2. 2. May, 2011 Public Sector Analytics: Optimizing Resource Usage with Data-Driven DecisionsOrganizations in the public sector - many of which either primarily or Sector Insightexclusively beholden to a pre-determined annual budget - will always have a Aberdeen’s Sector Insightspressing need for operational visibility and a framework to support smarter provide strategic perspectiveallocation of precious resources. Aberdeens May 2010 examination of this and analysis of primarytopic, Business Intelligence in the Public Sector: The Value of Efficient Resource research results by industry,Utilization, revealed that the top pressure driving analytical investment in the market segment, or geographypublic sector was the need for better visibility into key operationalprocesses. This improved visibility, however, is not the only piece of the For the purpose of clarification, this document defines thepuzzle when it comes to achieving performance in the public sector. The public sector as encompassingresearch demonstrates that superior decision support using business the following threeanalytics is predicated on data management efficiency, the application of the subcategories:right business knowledge to that data, and the timely delivery of relevantinsight-based analysis. √ Government (Federal, State, Local) OrganizationsThis Aberdeen Sector Insight draws from three discrete data sets toexamine the impact of business analytics within the public sector. The √ Educational Institutionsresearch shows that while these organizations typically have a mature and √ Public Utilitieslargely effective strategy for back-end data management, many are notexploiting the operational visibility and analytical potential of front-end userfacing Business Intelligence (BI) tools and strategies.Business ContextWhile the economy continues its slow but steady ascent from the doldrums Recommended Actionsof early 2009, with many companies shifting back to a growth strategy, the Strategic recommendations forpublic sector has maintained its laser-focus on cost. Data from the public sector organizationsAberdeen Quarterly Business Review survey shows that cost reduction is, looking to develop a deeperby far, the top business goal for public sector organizations (Figure 1). and more effective strategy for business analytics:Figure 1: Top Business Goals for 2011 √ Collect and incorporate end- user analytical needs Cost Reduction 58% 27% √ Develop programs to coach Improve Public Image / Brand Value 41% / train / develop analytical 27% 40% talent in-house Sustain Business through Downturn 21% 19% √ Implement automated alert Organic Revenue Growth 47% reporting capabilities for real-time visibility into 0% 20% 40% 60% crucial changes Public Sector All Other Industries Percentage of Respondents, n = 1,663 √ Evaluate in-memory technology for operational Source: Aberdeen Group, January 2011 decision supportThis document is the result of primary research performed by Aberdeen Group. Aberdeen Groups methodologies provide for objective fact-based research andrepresent the best analysis available at the time of publication. Unless otherwise noted, the entire contents of this publication are copyrighted by Aberdeen Group, Inc.and may not be reproduced, distributed, archived, or transmitted in any form or by any means without prior written consent by Aberdeen Group, Inc.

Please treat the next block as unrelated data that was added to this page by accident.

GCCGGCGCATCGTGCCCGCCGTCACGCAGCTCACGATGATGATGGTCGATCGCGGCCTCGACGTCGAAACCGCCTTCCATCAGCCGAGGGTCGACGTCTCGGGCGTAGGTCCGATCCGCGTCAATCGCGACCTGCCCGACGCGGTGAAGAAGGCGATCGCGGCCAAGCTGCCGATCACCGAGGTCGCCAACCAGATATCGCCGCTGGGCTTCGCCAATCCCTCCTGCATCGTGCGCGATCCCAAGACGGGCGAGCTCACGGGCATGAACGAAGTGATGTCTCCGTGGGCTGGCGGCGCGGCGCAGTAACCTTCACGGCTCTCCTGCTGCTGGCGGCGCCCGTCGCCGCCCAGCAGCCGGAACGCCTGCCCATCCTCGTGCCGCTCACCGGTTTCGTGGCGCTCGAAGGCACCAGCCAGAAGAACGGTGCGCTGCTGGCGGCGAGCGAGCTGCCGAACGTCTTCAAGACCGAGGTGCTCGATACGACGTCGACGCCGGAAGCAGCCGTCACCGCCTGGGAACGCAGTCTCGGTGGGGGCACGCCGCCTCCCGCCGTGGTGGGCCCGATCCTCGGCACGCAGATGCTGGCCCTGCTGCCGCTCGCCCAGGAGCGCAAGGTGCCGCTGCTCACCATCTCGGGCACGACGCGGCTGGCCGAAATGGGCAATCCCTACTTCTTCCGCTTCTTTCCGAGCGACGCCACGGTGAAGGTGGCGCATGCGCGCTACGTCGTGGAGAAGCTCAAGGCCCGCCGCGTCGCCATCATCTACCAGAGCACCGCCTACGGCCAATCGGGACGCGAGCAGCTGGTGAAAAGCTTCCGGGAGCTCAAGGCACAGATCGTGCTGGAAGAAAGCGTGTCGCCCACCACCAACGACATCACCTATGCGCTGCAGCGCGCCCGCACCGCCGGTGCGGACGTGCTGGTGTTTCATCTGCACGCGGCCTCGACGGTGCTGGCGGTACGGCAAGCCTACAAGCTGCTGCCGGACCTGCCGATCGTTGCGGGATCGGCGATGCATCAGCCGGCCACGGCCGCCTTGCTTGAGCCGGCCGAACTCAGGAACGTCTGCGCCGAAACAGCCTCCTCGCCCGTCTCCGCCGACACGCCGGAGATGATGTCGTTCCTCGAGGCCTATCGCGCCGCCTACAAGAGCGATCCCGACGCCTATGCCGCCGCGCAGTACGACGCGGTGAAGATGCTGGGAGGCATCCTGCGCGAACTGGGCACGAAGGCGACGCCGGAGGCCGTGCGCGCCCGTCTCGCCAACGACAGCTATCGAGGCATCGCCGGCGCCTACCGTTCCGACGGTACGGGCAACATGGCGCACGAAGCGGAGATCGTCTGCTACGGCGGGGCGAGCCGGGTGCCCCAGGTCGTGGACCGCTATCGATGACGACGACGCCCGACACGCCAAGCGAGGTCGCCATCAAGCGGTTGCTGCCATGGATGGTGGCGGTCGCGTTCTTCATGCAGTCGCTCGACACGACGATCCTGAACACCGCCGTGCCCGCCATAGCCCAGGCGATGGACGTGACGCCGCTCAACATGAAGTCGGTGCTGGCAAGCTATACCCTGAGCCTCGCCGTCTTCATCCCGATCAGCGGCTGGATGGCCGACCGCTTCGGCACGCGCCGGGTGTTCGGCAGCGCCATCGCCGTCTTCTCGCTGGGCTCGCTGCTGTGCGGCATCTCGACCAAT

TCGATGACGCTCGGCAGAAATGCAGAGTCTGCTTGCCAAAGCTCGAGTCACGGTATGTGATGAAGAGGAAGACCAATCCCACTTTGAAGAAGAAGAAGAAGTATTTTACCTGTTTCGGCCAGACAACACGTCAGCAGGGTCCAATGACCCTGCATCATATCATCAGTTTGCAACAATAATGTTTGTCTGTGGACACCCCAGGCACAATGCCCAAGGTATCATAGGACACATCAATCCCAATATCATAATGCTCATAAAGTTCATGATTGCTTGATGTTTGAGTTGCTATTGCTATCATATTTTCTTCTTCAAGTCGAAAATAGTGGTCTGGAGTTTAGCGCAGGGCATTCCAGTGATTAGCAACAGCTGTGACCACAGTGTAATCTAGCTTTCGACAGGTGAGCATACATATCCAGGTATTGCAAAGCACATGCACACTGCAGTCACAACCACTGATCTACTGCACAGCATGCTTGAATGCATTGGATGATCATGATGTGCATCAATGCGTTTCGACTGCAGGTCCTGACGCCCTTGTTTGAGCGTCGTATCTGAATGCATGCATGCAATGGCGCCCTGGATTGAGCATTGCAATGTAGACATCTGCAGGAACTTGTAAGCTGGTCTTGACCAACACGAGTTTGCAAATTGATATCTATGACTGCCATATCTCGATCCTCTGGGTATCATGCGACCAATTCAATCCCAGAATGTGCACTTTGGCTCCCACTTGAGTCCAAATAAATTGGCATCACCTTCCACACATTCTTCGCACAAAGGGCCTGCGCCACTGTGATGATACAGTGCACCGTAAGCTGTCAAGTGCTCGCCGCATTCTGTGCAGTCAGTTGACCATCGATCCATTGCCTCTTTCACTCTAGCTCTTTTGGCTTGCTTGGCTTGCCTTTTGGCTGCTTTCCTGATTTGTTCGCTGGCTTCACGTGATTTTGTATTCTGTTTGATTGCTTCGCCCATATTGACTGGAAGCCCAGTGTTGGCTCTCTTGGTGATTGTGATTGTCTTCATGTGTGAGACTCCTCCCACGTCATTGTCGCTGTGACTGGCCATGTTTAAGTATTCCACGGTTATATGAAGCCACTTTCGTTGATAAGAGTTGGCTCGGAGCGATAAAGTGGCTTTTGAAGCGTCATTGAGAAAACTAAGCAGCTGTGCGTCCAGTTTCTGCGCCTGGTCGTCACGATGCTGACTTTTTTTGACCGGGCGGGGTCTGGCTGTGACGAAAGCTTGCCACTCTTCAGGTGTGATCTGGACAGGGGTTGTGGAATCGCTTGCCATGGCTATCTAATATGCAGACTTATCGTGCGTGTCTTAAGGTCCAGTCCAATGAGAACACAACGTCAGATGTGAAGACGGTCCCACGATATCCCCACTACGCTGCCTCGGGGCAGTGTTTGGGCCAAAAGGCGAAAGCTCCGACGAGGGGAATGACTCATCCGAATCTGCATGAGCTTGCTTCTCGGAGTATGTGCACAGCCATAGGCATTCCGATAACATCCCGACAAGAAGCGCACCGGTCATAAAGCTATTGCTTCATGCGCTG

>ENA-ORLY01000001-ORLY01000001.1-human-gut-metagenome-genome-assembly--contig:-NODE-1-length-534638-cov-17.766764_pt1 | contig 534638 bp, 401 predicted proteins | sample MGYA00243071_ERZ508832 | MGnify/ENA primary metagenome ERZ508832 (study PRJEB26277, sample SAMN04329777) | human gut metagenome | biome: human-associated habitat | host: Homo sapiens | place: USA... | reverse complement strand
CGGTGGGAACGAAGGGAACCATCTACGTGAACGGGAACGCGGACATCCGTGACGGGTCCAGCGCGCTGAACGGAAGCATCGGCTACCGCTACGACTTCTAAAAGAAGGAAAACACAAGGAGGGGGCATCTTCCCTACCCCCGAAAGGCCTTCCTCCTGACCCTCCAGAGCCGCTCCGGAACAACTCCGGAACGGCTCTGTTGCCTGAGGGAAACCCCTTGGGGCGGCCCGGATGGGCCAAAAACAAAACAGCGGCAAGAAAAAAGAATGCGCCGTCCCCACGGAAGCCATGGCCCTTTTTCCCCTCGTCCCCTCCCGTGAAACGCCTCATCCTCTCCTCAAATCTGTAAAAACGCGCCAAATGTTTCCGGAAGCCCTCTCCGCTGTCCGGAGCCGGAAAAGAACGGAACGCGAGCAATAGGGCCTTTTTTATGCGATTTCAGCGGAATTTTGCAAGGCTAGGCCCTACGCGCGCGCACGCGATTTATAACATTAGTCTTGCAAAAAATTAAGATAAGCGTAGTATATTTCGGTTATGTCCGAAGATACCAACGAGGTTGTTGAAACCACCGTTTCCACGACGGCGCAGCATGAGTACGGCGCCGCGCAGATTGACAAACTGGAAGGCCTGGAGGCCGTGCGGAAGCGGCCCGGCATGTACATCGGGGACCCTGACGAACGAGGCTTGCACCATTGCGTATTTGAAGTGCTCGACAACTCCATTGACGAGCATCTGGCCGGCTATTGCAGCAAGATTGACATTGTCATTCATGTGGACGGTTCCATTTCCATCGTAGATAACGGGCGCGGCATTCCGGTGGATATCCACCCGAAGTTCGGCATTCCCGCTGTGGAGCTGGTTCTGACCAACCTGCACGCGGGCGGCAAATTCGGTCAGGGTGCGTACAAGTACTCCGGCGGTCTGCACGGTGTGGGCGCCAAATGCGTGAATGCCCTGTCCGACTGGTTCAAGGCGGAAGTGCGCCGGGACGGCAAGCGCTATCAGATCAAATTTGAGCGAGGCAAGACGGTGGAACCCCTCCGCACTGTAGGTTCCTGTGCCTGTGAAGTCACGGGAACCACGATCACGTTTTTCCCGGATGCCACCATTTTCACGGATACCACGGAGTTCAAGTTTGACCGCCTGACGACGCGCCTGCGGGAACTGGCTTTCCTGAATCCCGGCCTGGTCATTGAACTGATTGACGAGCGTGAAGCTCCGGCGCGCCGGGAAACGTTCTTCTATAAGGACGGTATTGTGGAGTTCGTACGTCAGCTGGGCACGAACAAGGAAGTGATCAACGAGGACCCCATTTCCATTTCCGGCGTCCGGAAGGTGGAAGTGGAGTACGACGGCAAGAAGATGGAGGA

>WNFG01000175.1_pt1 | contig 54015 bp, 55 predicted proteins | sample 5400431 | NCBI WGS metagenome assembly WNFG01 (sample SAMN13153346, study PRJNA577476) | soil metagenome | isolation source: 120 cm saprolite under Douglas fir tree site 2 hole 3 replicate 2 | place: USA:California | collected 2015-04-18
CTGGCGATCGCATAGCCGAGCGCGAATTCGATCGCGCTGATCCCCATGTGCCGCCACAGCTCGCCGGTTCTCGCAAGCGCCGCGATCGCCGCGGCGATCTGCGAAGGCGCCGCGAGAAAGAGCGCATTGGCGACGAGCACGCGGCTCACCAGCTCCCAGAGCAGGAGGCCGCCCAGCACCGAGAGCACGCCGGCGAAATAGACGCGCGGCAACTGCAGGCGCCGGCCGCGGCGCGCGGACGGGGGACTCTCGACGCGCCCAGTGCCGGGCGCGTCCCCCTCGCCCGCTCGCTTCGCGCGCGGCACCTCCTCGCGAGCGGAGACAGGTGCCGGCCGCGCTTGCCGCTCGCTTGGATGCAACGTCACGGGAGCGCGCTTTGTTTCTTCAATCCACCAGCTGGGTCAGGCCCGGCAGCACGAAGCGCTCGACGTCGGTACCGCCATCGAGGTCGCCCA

3. 3. Public Sector Analytics: Optimizing Resource Usage with Data-DrivenDecisionsPage 2In order to address the need for better cost controls, public sector Definition of "Top Performers"organizations largely rely on their own internal processes, but increasingly Between October andthese organizations are turning to technology to help identify and act upon November of 2010, Aberdeencost-cutting opportunities. Survey respondents were asked to prioritize conducted a survey of 1,185which of the major software technology platforms had the most positive organizations to gain animpact on business performance. The data shows that BI / analytical understanding of the businesstechnology is at the top of that list for public sector organizations (Figure 2). impact of data management and information quality. Within thatFigure 2: Software Platforms with Most Impact on Performance survey, 75 organizations identified themselves as public sector organizations Business Intelligence (BI) 51% (government, education, public Governance, Risk, Compliance (GRC) 38% utility). Enterprise Resource Planning (ERP) 36% In order to generate an understanding of performance Customer Relationship Mgmt. (CRM) 35% differentiation, Aberdeen Enterprise Performance Mgmt. (EPM) 27% Public Sector … measured all public sector respondents across three key 15% 25% 35% 45% 55% performance indicators: Percentage of Respondents, n = 120 √ Frequency of self-service Source: Aberdeen Group, January 2011 access to critical dataAberdeen defines the spectrum of BI, or business analytics, to include three √ Frequency of on-time availability of informationmain buckets of activity: data collection; information assembly; and insightdelivery. In order to extract the most value from an analytical strategy, √ Rate of compliance withcompanies must judiciously apply resources to gather the most relevant mandated regulatorydata for their organization, ensure that the data is clean and usable, apply reportingthe right business framework to that information in order to create tangible Respondents were then given ainsight, and then distribute that insight to key decision makers in a timely score based on their self-way. The fact that public sector organizations rate BI as having the most reported performance above.positive impact on business performance certainly implies that they The following categories wereunderstand and believe in the value of analytical visibility and how it can created based on those scores:affect their organization. √ Top performers scored above the 67th percentileBenchmarking Top Performers in the Public Sector (top 1/3 of all public sectorEfficient business analytics can substantially improve operational visibility for organizations)public sector organizations and help them execute on their mission of cost √ All others scored at orreduction,. In that sense, the need for an unimpeded flow of timely and below the 67th percentileusable information is just as strong in the public sector as it is in other (bottom 2/3 of all publicindustries. Measuring performance based largely on efficiency of information sector organizations)management, Aberdeen used three performance metrics (Between Octoberand November of 2010, Aberdeen conducted a survey of 1,185organizations to gain an understanding of the business impact of datamanagement and information quality) to distinguish top-performing publicsector organizations from all others: • Self-service data access is measured as a weighted average percentage of the time that users can access critical data in a self- service way, without relying on support from the IT group.© 2011 Aberdeen Group. Telephone: 617 854 5200www.aberdeen.com Fax: 617 723 7897